How much did I really live in Maine? I had jobs but they tended to be under the radar, like tooling leather belts & selling them at crafts fairs, or taking care of the 93-year-old mother of a man I met when I went to Bill Cohen's family's bakery to ask for a job. He said, I've got a job for you, follow me! And we jumped in our cars & drove to his big house in Brewer (twin city to Bangor), presided over by his wife, Sandy, the most generous person I've ever met. She saved us over & over with meals & showers & advice, all thrown out so generously that we never felt burdened.
But I didn't know where the Margaret Chase Smith federal building was in Bangor, & I don't know if it was even built when I lived in Bangor. (Yup, 1968.) I don't remember if I ever had a Maine drivers license, although I probably did. I recently found my ID from the U of Maine, so apparently I was a college student.
Nonetheless, I lived lightly there ~ intentionally (I guess I knew I was passing through) & because I was young. I guess I was really year-round "summer people" for the three years I spent in Vacationland. ("Summer people" ~ & some aren't, we used to say.) I do know a slightly racist joke about Lewiston, which always seemed not funny at all but a sign that I knew the joke & therefore the town. For a minute I was from Maine.
Entirely back, having gone to 3 poetry events since Wednesday: a wonderful reading by Maureen Owen & Susie Timmons, a memorial for poet & teacher Bernadette Mayer, & a another memorial for poet & publisher Bob Hershon.
The one for Bernadette went on nonstop for 3 and 1/2 hours, but was totally worth it for the very last performer, the formidable 83-year-old Ed Sanders, who sang, heartbreakingly, "How Sweet I Roamed from Field to Field," a Blake poem, and Tuli's beautiful "Morning, Morning," getting stronger as he got through them. No ego, he gave us the songs & stepped off.
The event honoring Bob was briefer, & was more for the new issue of Hanging Loose & his last book, Unveiling, with wonderful art by his daughter, Lizzie. I read a couple of his poems, including his wonderful "Derek Jeter," where he names me to be his baseball executor & telepathically tell him what's going on. I gave a copy of that poem to Jeter & he signed the book, when I was introduced by mutual friends. I don't know if he read it.
I went to Maine for a week to help clean out a hoarder house, where my friend's ex died. It was harrowing. A wonderful company called Want It Gone carted out 117 yards of junk (many truckloads) on top of a few dumpsters Janet & her son, Wyatt, has filled earlier. It was exhausting. Apparently it's not uncommon for people who are paranoid? mentally ill? to hoard water, & even though there are 2 wells, a pond & a creek on the property, Neil had filled hundreds of cartons & bottles with water, which I spent 3 days emptying & tossing.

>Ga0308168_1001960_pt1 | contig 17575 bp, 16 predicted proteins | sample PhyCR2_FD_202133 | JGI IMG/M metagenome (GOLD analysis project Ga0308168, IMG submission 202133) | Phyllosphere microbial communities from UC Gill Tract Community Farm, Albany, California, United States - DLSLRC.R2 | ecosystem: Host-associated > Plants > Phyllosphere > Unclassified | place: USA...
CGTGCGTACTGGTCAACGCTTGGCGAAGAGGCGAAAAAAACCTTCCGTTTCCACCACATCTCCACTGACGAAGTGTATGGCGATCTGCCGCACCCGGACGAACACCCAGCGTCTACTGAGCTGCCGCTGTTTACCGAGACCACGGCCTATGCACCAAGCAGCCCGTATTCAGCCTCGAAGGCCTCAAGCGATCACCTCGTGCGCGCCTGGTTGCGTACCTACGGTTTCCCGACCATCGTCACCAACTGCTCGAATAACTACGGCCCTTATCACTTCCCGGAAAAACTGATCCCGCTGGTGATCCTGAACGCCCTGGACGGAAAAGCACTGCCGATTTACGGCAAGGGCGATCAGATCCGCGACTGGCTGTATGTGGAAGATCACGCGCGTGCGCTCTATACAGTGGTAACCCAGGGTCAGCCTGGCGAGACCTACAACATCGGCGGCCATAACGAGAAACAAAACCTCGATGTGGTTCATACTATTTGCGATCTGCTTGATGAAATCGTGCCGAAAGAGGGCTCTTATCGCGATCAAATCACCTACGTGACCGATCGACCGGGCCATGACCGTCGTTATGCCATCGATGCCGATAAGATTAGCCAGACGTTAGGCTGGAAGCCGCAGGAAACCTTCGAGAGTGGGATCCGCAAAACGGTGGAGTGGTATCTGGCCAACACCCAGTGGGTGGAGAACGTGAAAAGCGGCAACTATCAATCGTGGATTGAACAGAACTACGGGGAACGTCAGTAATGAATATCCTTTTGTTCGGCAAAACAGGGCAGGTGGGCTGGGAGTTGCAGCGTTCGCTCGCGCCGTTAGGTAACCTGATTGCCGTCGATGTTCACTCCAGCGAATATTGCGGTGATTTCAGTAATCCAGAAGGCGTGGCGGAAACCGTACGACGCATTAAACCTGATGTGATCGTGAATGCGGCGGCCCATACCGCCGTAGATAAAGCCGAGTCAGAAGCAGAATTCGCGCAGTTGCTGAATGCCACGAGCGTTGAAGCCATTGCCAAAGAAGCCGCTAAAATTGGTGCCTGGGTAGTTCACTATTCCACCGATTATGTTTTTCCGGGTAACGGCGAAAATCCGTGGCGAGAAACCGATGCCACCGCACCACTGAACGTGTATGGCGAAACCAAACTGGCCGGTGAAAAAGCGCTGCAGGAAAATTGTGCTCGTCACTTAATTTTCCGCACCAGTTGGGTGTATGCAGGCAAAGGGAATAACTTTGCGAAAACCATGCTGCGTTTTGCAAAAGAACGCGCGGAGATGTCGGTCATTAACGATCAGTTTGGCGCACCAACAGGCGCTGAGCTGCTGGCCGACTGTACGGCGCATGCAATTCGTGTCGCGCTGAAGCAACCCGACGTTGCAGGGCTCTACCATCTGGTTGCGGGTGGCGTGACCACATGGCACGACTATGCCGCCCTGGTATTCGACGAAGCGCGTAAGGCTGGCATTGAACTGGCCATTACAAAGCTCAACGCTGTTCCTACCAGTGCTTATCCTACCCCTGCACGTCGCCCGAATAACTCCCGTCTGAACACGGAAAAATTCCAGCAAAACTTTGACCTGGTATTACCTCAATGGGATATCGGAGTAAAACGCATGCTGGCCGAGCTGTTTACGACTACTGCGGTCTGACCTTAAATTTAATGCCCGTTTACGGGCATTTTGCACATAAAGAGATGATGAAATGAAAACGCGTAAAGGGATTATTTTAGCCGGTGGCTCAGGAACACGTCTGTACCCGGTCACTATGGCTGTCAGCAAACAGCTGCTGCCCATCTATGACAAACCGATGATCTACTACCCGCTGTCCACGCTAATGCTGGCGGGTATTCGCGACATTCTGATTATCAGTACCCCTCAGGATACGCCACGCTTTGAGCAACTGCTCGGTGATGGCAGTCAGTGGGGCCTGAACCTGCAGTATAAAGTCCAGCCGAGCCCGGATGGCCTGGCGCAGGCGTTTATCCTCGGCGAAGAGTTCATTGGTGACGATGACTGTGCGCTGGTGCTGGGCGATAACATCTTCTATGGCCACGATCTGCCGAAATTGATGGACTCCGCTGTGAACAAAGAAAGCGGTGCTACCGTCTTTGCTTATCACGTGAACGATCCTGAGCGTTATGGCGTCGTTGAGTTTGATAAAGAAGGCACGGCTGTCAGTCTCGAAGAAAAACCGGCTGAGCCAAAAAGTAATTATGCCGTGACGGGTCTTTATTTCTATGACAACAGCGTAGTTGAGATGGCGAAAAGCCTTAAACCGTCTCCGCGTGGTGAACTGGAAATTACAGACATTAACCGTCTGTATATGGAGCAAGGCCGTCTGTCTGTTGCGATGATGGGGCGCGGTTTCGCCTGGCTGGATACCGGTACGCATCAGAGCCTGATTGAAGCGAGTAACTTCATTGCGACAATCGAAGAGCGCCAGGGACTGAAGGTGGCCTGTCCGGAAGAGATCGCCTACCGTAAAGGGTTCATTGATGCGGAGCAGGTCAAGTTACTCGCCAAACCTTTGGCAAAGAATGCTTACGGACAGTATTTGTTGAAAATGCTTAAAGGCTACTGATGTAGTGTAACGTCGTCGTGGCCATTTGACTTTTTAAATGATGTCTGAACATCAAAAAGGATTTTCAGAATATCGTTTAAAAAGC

Usually, no matter what, vacation or funeral, I write here & accomplish a few tasks. This week I did almost none of them. I had no extra energy even though we took time off almost every day, going to Schoodic (the most beautiful spot in Maine) and the Farnsworth Museum in Rockland (possibly my second favorite spot in Maine), and seeing old friends.
But now I'm back & reassembling myself out of the Maine of the decades I've been involved there & New York, people who changed too much, & to some extent, maybe, people who didn't change enough. Any wonder that I'm sleepy every minute?
Today's post is where I catch up from taking a week off, which I may or may not explain later on. But this photo is Maine at its best. There's the dramatic rocky coast, of course, but this is the gentler, blue-skyed Maine, full of comfortable utilitarian houses & pleasant harbors. This photo makes me remember that it was pretty great, the 3 years I lived there in the '70s. Pretty great too that I still have roots & memories & friends, even though so much time has passed.
Going to Maine tomorrow for a week. Haven't been there in a really long time, 10 years? 20? Strange, given that after I lived there from 1973-76, I went up at least a couple of times a year for decades. But Janet moved away & other friends drifted away or died, & I started going to the Adirondacks, which is as wild & half the distance from here. Or no particular reason, things go one way & then another. I'm looking forward to driving up to Schoodic Point, my favorite spot on the coast of Maine, & seeing my old haunts & some old friends. Laughing with Janet.
I might be posting & I might not.
Snow on water: silence upon silence.
~ Jules Renard (1864-1910)
It's May 1 & I have officially given up hoping that it still might snow in New York City. Yesterday was cold & dismal but it only got down to 52°. Cold enough to be mad at the landlord for not supplying the legally required heat, but a long way from snow.